“We must introduce a new special police mission that will ensure security,” Poroshenko said in his interview on Ukrainian TV on April 24. “The OSCE mission should also deploy permanent armed checkpoints in the areas of withdrawal of heavy weaponry and in the uncontrolled area of the Ukrainian-Russia border, in order to prevent the supply of Russian weapons to the militants.”

The next day, the leader of the self-proclaimed Donetsk People’s Republic, Alexander Zakharchenko, described the possible police mission as “an intervention”, and promised to shoot any armed OSCE personnel who arrive in Donbas.

However, the resistance of the current Kremlin-controlled rebel leaders could easily be overcome if Kyiv and Moscow can agree on a political solution to the crisis, which would include replacing the heads of the breakaway territories with compromise figures.

‘King’ of Donbas

Donetsk-born Akhmetov, a former close associate of Ukraine’s ousted president Viktor Yanukovych, is the most suitable candidate for the role of a new governor of the Donetsk region, many experts believe. “If someone who has no blood on their hands, who has Ukraine in their heart, decides to take part in these elections and is elected by the people of Donbas, I, as president of Ukraine, will cooperate with them,” Poroshenko told journalists recently. He was commenting on unconfirmed reports that his administration was negotiating Akhmetov’s potential participation in the elections with the Russian authorities.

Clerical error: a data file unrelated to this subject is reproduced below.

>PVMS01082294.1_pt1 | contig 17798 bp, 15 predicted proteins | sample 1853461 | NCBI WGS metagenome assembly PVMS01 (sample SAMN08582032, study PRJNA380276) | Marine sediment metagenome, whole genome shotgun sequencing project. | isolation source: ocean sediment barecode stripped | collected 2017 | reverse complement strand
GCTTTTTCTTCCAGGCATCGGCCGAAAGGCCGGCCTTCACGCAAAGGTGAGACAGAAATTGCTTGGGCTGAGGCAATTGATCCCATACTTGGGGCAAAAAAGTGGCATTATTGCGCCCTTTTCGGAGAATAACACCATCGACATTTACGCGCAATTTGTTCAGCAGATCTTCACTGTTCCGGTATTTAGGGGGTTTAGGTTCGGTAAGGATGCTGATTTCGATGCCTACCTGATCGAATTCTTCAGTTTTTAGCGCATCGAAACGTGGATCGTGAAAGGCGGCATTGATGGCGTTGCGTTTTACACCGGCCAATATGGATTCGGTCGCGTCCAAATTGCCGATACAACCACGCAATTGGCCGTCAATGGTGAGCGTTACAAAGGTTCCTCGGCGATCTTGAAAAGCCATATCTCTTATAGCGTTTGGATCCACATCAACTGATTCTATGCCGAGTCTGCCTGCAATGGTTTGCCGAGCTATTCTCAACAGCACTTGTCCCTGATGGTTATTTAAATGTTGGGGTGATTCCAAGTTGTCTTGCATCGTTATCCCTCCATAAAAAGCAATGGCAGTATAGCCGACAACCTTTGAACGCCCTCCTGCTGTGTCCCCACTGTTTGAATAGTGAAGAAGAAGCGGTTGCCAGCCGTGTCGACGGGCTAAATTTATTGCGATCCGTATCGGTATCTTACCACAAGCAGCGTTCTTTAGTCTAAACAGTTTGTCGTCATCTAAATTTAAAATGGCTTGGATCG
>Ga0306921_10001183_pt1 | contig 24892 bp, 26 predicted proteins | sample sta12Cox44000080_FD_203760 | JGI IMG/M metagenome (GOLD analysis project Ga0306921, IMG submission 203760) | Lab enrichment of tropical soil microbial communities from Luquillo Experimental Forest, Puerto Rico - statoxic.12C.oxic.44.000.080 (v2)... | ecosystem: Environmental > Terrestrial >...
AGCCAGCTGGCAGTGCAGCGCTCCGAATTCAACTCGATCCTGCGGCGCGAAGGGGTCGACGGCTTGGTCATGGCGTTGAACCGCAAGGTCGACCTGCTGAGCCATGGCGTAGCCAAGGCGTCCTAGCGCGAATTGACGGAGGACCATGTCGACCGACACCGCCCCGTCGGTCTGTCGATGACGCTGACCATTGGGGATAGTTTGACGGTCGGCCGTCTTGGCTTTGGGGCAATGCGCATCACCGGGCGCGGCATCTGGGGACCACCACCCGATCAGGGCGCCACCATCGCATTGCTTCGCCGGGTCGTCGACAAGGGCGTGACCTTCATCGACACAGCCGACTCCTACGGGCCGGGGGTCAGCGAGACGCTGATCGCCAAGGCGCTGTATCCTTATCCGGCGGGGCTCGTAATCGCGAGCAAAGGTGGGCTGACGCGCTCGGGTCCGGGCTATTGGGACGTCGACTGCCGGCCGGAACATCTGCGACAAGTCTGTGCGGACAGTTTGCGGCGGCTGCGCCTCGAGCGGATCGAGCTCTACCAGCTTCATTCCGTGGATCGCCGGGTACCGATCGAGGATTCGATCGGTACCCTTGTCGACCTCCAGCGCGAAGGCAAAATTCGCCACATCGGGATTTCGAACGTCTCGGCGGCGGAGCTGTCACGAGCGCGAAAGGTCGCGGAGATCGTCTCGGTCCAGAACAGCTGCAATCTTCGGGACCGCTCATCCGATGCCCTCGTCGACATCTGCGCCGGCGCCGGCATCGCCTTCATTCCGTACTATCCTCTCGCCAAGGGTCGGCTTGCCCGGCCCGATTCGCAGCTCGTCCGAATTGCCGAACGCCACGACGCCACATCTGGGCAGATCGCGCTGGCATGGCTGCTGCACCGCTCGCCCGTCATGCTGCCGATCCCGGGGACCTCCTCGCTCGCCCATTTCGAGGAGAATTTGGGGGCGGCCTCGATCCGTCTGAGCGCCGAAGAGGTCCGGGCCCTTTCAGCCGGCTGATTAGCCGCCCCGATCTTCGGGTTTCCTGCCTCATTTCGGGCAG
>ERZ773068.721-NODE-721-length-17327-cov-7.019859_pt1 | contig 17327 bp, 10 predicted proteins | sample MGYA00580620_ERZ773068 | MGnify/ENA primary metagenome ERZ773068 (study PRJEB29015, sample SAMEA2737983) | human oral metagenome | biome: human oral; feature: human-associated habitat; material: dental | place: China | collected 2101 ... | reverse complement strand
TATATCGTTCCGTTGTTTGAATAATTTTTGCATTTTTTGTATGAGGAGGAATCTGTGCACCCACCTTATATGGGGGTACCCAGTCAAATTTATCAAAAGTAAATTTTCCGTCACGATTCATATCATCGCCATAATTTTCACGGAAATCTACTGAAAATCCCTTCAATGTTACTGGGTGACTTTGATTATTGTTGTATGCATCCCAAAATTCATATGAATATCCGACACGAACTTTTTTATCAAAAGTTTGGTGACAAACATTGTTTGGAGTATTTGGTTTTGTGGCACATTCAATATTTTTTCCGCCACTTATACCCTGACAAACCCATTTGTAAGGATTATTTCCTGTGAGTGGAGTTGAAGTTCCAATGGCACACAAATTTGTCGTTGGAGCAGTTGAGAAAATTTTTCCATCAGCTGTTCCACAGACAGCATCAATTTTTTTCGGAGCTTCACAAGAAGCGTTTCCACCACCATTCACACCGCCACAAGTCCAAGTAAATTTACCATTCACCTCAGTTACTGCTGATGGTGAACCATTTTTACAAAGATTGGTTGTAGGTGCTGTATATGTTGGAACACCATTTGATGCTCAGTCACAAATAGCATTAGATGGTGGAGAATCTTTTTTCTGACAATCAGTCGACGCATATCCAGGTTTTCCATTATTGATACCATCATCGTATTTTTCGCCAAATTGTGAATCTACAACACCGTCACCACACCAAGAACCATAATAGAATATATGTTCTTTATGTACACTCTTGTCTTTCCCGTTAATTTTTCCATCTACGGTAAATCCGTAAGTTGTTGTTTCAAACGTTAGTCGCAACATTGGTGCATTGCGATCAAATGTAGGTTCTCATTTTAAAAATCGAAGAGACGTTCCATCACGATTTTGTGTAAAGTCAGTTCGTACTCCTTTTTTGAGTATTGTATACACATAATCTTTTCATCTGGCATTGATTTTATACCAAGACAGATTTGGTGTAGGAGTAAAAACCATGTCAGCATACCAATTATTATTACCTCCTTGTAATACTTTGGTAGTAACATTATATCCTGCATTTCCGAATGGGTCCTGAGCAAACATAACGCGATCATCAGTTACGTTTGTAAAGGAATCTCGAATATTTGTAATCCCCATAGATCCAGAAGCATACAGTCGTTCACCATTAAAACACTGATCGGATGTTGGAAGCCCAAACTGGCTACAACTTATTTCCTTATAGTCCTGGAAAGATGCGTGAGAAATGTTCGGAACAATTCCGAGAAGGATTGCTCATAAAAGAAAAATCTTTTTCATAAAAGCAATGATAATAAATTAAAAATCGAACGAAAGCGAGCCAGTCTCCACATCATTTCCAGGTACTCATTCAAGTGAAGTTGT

The billionaire, whose businesses are concentrated in the Donbas region, was one of the main losers from the turmoil there. Akhmetov apparently tried to manipulate the rebellion at the very first stage with the aim of securing business and political guarantees from the new Ukrainian government. However, the businessman, who was dubbed at the time a ‘king’ of Donbas, quickly lost the control over the situation.

As a result of the military conflict, Akhmetov’s mining, steelmaking, energy and heavy engineering subsidiaries have either been forced to halt operations or reduce output in areas that are controlled by separatists or located near the front line. Some assets, like the heavy engineering Corum Group, were nationalised by the separatists. Ukraine’s richest man lost around $4.6bn in 2015, and as much as $5.86bn over the previous year, according to Forbes magazine. “Neither the Americans nor Europeans have any problems with Akhmetov – that means he is considered by global players to be a part of the resolution to the crisis,” Ryabchyn believes.

The billionaire’s media office declined to comment on “rumours and speculation”, but said in a recent statement that the tycoon “is ready to do everything that might depend on him and even more” in order to end the conflict.

Meanwhile, oligarch Kolomoisky, who controls one of the most influential television networks in Ukraine, has made promises to Akhmetov that media support will be provided to promote the ideas of local elections in the separatist-held territories and the region’s devolution, a Kyiv-based source with knowledge of the matter tells bne IntelliNews.

Kolomoisky was appointed by Poroshenko as governor of Dnipropetrovsk region in 2014 with the aim of preventing pro-Russian separatists from advancing from Donbas to other parts of Ukraine. The oligarch played a crucial role in this process, but was sacked by the president in March 2015 amidst a conflict with the authorities in Kyiv over business and political interests.

So while local elections in the separatist-held territories and the region’s devolution might be slowly nearing reality, the oligarchal control of the constituent parts of Ukraine is no nearer resolution.